Black & White Photography re-discoverd By Stephan Fouquaert.
Lately I work often in Black and White, no wonder that people ask me why? Well, it seems that Black and White images are on a come back. Especially since most youngsters grew up in the era of color. They rediscover the beauty of monochrome images and are demanding shoots in B&W.
Not only customers and photographers have noticed the increased interest in B&W. Camera producers such as Phase One and others developed B&W cameras fitted with CCD’s or CMOS sensors without a Bayer or Foveon filter. Resulting in pure B&W captures with extreme details.
When customers are asked why they adore Black and White photography, the answer remains very often outstanding at best I get an “ It’s kind of cool”.
I have my own views and opinion why so many do get attracted to Black and White.
It’s forgiving and universal, no matter if you shoot portraits, landscapes, urban or architecture.
Color photography is very sensitive to lighting situations and subject to a correct White Balance. A mix of different light sources makes it extreme difficult to get the colors right. Different light temperatures are a photographer’s nightmare.
B&W photography has no issue with the WB and only reacts on contrast, light or no light. Even low light conditions work well in B&W and tend to create a moody atmosphere.
Colors tend to be terribly distracting if not applied right and can take the focus away from the main subject. As a portrait photographer, I often tend to lower the saturation and find that as the color fades away the images starts to speak, it gets character. Yes it is stripped back, it is Spartan and raw but most of all it is honest and shows the true person.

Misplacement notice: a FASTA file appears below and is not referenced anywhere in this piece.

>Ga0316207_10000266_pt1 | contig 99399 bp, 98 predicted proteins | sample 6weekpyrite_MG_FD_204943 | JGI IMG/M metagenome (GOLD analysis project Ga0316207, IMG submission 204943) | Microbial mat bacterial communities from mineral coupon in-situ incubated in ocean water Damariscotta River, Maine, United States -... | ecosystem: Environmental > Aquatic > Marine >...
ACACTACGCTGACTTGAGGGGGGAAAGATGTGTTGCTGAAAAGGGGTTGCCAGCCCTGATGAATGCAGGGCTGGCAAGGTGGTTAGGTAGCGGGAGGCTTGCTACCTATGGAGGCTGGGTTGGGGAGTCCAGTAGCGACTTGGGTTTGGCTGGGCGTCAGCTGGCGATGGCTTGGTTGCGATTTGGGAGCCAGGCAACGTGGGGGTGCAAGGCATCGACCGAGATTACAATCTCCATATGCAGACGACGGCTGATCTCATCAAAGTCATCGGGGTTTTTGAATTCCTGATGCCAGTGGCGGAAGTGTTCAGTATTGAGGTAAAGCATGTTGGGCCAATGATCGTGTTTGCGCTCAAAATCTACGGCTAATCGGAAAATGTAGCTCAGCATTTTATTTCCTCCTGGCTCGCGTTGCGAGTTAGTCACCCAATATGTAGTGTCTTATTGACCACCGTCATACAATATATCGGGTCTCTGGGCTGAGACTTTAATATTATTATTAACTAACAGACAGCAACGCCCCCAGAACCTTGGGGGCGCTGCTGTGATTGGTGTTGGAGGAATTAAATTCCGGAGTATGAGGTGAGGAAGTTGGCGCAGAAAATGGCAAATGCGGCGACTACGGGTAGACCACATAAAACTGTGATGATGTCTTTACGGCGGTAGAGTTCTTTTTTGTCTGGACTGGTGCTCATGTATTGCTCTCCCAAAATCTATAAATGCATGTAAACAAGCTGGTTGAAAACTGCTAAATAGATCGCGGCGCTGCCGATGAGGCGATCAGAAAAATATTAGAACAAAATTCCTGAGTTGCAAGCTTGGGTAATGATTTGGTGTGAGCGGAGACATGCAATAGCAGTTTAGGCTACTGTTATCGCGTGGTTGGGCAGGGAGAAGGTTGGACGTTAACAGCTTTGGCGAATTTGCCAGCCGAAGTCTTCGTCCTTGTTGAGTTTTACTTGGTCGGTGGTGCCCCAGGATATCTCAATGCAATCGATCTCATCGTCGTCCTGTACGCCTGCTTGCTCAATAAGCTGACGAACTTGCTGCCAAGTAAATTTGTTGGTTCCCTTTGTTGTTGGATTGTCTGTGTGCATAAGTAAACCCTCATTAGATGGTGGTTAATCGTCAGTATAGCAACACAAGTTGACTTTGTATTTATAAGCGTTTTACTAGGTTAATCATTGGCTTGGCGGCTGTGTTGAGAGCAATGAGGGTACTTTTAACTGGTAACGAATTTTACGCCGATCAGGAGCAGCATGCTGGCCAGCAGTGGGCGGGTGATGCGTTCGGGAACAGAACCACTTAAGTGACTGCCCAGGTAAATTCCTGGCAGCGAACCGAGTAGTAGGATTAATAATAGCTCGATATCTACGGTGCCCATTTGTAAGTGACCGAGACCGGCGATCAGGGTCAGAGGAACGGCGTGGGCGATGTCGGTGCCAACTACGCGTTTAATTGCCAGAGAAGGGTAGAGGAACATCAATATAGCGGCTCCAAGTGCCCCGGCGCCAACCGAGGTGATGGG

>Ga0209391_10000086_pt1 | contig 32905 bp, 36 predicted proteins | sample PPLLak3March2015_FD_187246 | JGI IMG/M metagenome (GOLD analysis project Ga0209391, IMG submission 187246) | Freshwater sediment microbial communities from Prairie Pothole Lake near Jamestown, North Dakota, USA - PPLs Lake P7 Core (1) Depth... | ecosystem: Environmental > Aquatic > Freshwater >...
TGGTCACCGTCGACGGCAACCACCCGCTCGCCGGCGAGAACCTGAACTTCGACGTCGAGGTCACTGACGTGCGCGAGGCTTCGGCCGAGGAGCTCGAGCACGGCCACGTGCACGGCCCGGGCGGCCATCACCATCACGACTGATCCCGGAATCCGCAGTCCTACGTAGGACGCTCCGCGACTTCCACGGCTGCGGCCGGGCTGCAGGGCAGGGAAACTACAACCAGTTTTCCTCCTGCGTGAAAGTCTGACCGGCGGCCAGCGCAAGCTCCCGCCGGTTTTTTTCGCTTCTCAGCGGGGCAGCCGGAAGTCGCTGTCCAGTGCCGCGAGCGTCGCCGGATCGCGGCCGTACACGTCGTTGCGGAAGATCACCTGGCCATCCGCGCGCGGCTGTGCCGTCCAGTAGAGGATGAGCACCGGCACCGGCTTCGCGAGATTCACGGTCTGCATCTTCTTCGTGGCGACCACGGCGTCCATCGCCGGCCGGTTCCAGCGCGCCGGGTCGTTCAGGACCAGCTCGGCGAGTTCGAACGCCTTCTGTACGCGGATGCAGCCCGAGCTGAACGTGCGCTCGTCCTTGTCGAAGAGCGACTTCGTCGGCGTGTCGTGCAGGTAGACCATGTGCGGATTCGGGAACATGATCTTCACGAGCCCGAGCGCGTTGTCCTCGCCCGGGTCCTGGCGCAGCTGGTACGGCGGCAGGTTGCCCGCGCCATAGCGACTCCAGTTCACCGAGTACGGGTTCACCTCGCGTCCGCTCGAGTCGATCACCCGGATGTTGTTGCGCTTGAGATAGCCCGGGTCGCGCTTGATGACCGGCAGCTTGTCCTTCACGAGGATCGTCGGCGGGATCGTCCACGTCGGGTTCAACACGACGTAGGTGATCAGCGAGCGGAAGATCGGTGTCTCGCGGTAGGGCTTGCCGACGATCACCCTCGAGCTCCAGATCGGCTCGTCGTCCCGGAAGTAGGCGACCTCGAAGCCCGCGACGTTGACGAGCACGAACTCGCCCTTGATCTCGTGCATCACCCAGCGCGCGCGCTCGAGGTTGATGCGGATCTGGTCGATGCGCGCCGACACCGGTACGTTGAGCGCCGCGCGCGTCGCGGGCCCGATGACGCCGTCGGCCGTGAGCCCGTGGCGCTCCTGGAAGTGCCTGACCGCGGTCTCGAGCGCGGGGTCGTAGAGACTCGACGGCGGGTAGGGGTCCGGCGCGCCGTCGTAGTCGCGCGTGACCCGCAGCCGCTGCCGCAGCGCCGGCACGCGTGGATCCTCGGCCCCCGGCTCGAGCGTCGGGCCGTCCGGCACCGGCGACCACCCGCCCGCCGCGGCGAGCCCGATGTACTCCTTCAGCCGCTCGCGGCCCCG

Computer screens are flooding the viewer’s retina with millions of colors. And yet, I love ‘Monochrome’ there is such a variety of what can be achieved in a photo.
Black and White sounds boring – but the fact is that there are so many shades in between, especially today with the 14 or even 16 Bit camera’s and high dynamic range. The challenge is to bring them all out in an image.
The creative process with black and white images is so… artistic. It’s like molding clay – you can shape it into a myriad of shapes. Black and White images can be strong, high contrast and powerful – or they can be so soft, gentle and subtle.
Of course the black and white versus color debate is a very personal one. For every person I ask who loves shooting mono there are others who much prefer the vibrancy of color photography.